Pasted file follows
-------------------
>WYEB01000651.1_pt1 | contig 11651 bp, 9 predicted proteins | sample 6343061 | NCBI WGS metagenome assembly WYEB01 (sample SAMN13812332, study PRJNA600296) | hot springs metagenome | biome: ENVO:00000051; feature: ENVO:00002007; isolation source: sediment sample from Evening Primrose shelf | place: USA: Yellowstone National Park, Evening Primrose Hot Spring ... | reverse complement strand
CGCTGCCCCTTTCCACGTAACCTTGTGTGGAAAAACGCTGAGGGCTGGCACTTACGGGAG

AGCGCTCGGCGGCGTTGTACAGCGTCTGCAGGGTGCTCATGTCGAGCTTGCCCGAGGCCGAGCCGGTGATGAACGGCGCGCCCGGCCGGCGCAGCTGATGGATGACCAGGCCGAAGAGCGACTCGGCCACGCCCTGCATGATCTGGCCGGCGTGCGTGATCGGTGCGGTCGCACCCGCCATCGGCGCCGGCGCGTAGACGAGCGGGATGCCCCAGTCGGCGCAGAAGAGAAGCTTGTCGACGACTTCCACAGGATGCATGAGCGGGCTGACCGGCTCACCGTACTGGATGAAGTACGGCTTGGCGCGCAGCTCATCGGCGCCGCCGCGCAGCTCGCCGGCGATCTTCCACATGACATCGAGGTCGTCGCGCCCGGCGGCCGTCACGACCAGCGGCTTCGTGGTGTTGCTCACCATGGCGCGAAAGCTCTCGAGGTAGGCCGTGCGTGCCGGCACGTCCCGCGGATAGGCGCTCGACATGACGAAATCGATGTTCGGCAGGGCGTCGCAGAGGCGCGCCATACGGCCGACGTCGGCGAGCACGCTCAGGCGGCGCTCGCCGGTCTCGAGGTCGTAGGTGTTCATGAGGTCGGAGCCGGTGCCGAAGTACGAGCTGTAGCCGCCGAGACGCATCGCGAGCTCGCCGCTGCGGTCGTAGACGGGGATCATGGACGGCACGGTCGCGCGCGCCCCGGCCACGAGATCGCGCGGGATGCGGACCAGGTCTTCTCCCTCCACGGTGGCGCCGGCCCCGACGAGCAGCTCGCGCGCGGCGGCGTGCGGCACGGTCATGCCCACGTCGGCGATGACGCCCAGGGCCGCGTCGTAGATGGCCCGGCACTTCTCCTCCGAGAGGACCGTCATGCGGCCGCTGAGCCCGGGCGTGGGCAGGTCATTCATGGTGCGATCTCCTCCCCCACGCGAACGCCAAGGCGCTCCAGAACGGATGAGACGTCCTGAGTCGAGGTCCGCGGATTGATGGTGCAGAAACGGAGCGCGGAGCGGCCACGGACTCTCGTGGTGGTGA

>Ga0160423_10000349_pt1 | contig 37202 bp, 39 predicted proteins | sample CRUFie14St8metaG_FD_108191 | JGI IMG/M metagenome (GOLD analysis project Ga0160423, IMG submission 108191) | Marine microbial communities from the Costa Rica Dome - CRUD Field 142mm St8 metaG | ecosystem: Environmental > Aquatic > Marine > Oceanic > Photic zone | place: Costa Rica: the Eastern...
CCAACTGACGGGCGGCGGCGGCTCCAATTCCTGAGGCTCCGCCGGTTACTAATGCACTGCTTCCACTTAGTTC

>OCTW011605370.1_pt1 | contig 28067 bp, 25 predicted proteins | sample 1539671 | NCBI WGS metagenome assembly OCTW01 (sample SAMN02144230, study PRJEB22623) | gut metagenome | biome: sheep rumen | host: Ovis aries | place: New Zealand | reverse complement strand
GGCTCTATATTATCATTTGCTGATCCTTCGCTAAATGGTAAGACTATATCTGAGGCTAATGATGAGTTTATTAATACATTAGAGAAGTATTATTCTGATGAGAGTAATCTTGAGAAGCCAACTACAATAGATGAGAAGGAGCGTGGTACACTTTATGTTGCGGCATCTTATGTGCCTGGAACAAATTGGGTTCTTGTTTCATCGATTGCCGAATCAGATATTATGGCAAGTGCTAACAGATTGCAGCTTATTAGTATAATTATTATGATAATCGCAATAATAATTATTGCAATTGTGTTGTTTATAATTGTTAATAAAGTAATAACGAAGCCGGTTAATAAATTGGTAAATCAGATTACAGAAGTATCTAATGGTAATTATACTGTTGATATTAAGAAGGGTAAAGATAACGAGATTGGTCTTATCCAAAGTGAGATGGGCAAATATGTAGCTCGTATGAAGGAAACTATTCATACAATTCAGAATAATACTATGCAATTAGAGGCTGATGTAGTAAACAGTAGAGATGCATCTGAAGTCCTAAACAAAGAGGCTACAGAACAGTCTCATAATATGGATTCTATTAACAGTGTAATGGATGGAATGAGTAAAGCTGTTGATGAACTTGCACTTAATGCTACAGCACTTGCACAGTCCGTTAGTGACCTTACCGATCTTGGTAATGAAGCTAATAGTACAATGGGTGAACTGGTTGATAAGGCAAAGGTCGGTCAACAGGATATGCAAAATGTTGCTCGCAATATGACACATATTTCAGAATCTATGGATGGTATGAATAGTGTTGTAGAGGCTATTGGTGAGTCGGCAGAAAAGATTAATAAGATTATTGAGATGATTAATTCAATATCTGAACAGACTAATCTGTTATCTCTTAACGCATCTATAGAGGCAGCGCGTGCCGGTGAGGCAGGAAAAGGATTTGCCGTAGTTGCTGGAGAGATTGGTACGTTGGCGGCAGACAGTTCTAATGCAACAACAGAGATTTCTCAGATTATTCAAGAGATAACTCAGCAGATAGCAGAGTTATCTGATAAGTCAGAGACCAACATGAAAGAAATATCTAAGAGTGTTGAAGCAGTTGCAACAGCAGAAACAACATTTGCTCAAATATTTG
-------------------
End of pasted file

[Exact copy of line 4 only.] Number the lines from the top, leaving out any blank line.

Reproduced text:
>Ga0160423_10000349_pt1 | contig 37202 bp, 39 predicted proteins | sample CRUFie14St8metaG_FD_108191 | JGI IMG/M metagenome (GOLD analysis project Ga0160423, IMG submission 108191) | Marine microbial communities from the Costa Rica Dome - CRUD Field 142mm St8 metaG | ecosystem: Environmental > Aquatic > Marine > Oceanic > Photic zone | place: Costa Rica: the Eastern...